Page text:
The ICMR suggested that passive exposure to vapors during pregnancy could severely affect the health of both the mother and the fetus. We are not aware of any study assessing environmental exposure of pregnant women to e-cigarette aerosol. In fact, the only study on pregnant women, presented recently in a scientific conference, found that the newborns of women who had quit smoking and were using e-cigarettes had the same birth weight as never-smoking women, while the newborns of women who smoked had 316 g lower birth weight.32

In conclusion, contrary to the ICMR statement, the research data overall demonstrates that environmental exposure to e-cigarette emissions does not appear to impose any significant health risk.


Quitting smoking is the ideal goal, the most valuable (and cost-effective) measure to improve prognosis and reduce disease risk.33 In just a few years, e-cigarettes have become the most popular smoking cessation aid in several countries. Up to 35% of US smokers have used e-cigarettes in their most recent smoking cessation attempt, and similarly high popularity has been observed elsewhere including UK and France.34-36

Several of the earliest studies, including small and randomized controlled trials, have shown a positive association between e-cigarette use and smoking cessation or reduction.37-41 Results were best for those with long-term and daily e-cigarette use,42,43 which is to be expected because consistent, regular use of any smoking cessation aid is required for successful substitution. Not all studies have reported positive findings, failing to find a positive association, and in some cases finding a negative association between e-cigarette use and smoking cessation.44-46 Looking at reviews of multiple studies, Cochrane systematic reviews and meta-analyses have reported that e-cigarettes may help smokers to quit.47,48 Other meta- analyses of randomized controlled and cohort studies found inconclusive evidence on the association between e-cigarette use and smoking cessation and, in one review, a negative association.49,50 The difficulty with utilizing these reviews and meta-analyses is that they are based on studies with a high probability of bias from sources such as combining subjects with and without a quit motivation, classifying subjects reporting ever use or occasional use together with regular/daily users, or conducting studies with subjects who had already failed to quit with the use of e-cigarettes.51,52

Identifying these biases in earlier studies is important to consider when assessing evidence for e-cigarettes and smoking cessation. More recent studies that have differentiated between occasional or experimental users from regular users, and research designs that have included the assessment of the time of quitting smoking have found a consistent and strong association between e-cigarette use and smoking cessation.53-55 A randomized controlled trial with a 1-year follow-up found that e-cigarette use had no adverse effects and was almost twice as effective as nicotine replacement therapies in smoking cessation.22 An analysis of a large US population survey indicated that the substantial increase in e-cigarette use between 2010 and 2015 was significantly associated with an increase in smoking cessation,56 the first significant increase in the smoking cessation rate in the past 25 years. Population data from the UK tracked the increase in e-cigarette use with an increase in smoking cessation rates, while e-cigarette users were 60% more likely to quit smoking compared to nicotine replacement therapy users.57,58 E-cigarette users, especially frequent users, have been found to have higher rates of smoking cessation attempts and success.41,59-62 This is linked to quitting smoking being a main reason for e-cigarette use for the majority of current and former smokers.36,63-66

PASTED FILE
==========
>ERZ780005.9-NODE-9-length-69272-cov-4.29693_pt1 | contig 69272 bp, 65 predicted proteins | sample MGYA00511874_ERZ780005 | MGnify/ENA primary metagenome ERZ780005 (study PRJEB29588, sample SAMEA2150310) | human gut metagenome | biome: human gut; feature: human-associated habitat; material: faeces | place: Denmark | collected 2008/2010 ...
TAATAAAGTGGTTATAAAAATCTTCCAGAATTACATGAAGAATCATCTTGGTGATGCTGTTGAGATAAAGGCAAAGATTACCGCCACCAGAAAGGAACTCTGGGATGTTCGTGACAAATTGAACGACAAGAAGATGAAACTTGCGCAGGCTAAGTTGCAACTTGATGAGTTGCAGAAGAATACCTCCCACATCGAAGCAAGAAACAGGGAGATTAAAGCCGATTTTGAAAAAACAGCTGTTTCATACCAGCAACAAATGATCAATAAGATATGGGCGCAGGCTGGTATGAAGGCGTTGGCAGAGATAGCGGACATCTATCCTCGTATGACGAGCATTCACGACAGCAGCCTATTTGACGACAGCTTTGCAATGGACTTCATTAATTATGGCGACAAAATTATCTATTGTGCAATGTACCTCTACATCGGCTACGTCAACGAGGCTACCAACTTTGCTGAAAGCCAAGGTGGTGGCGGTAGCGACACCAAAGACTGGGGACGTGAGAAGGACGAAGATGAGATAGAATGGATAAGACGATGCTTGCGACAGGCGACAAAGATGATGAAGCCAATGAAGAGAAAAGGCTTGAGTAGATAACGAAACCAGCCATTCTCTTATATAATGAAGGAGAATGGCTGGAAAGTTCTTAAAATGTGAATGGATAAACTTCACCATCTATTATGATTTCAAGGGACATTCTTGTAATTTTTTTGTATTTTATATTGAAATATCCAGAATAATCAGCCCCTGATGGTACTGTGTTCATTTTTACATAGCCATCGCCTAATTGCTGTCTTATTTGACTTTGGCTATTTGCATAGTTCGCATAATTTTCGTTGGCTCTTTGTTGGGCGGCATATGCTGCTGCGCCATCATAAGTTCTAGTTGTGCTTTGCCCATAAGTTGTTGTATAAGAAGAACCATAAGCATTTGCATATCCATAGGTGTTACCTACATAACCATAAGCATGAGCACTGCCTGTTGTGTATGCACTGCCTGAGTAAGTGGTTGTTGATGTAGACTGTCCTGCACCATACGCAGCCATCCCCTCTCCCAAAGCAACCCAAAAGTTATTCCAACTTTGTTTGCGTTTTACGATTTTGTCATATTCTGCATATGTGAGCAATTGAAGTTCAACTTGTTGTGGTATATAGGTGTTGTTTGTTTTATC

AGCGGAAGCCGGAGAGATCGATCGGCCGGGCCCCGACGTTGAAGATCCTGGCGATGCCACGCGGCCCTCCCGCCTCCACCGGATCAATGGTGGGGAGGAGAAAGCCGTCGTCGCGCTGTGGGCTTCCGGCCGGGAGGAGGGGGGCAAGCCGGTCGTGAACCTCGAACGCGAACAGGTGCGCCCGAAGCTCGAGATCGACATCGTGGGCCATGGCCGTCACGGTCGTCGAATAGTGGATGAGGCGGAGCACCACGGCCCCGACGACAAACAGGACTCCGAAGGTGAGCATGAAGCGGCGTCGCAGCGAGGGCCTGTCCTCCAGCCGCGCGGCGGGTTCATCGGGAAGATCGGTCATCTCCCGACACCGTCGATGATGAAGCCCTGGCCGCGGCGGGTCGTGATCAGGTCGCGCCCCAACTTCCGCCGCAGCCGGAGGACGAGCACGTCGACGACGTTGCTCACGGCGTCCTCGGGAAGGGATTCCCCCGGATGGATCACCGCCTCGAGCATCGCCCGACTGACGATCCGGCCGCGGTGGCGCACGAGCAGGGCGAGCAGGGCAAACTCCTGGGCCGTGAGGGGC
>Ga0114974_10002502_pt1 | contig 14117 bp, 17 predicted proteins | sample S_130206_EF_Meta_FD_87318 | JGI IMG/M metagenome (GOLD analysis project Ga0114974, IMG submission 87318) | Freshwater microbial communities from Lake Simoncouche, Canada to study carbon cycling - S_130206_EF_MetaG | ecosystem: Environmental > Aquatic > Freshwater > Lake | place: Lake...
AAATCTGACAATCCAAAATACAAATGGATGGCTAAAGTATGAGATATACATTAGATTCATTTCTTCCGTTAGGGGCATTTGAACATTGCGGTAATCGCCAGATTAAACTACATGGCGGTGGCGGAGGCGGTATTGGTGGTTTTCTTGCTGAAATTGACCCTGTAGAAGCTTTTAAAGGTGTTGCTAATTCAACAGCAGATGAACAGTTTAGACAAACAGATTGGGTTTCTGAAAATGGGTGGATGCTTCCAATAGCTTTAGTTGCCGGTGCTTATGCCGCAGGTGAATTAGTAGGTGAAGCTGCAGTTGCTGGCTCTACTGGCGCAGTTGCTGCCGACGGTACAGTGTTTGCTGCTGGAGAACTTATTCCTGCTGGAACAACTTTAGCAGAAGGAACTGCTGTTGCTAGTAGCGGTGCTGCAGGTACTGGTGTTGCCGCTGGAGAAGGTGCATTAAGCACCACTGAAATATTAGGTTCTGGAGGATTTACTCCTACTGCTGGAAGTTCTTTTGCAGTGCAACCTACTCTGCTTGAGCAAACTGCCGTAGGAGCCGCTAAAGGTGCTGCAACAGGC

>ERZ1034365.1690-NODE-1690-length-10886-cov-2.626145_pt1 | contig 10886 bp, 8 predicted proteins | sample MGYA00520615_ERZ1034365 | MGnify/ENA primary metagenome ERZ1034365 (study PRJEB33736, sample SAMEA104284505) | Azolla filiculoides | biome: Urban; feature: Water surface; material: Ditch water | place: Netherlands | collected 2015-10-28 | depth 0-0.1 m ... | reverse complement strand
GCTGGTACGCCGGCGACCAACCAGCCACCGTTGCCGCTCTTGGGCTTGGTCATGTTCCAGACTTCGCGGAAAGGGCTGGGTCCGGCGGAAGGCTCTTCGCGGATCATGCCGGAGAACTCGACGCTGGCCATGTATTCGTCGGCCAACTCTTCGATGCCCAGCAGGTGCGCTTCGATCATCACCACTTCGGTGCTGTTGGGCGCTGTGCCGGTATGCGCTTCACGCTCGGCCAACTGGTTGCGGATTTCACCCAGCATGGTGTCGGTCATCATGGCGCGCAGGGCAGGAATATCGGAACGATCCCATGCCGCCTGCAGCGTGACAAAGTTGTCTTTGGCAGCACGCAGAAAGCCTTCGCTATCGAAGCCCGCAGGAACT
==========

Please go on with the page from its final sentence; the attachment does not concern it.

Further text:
Some concerns have been raised by public health scientists about the dual use of e-cigarettes and tobacco cigarettes. Dual use does occur, and it can be a transition phase during an attempt to quit smoking, the same transition period that occurs during quit attempts with pharmaceuticals. It is certainly to be expected that many smokers will fail to completely quit smoking with e-cigarettes and may instead become dual users. This is also the case with most smokers who choose to use smoking cessation medications and eventually fail to quit and relapse to being “single users” of tobacco cigarettes.67-69 These failed quit attempts do not represent an argument against the use of smoking cessation medications or e-cigarettes. Does dual use increase health risks? One study measuring biomarkers of toxin exposure found that dual users of tobacco and e-cigarettes had similar levels compared to smokers even with the dual users smoking the same number of cigarettes daily as smokers.21 For the many dual users who have substantially reduced their smoking consumption,63 exposure to toxins is expected to be reduced compared to smoking at their previous consumption rate. To date one small clinical study has found improvements in the respiratory health of smoking asthmatics who significantly reduced their smoking (by >80%), but did not quit, with e-cigarette use.17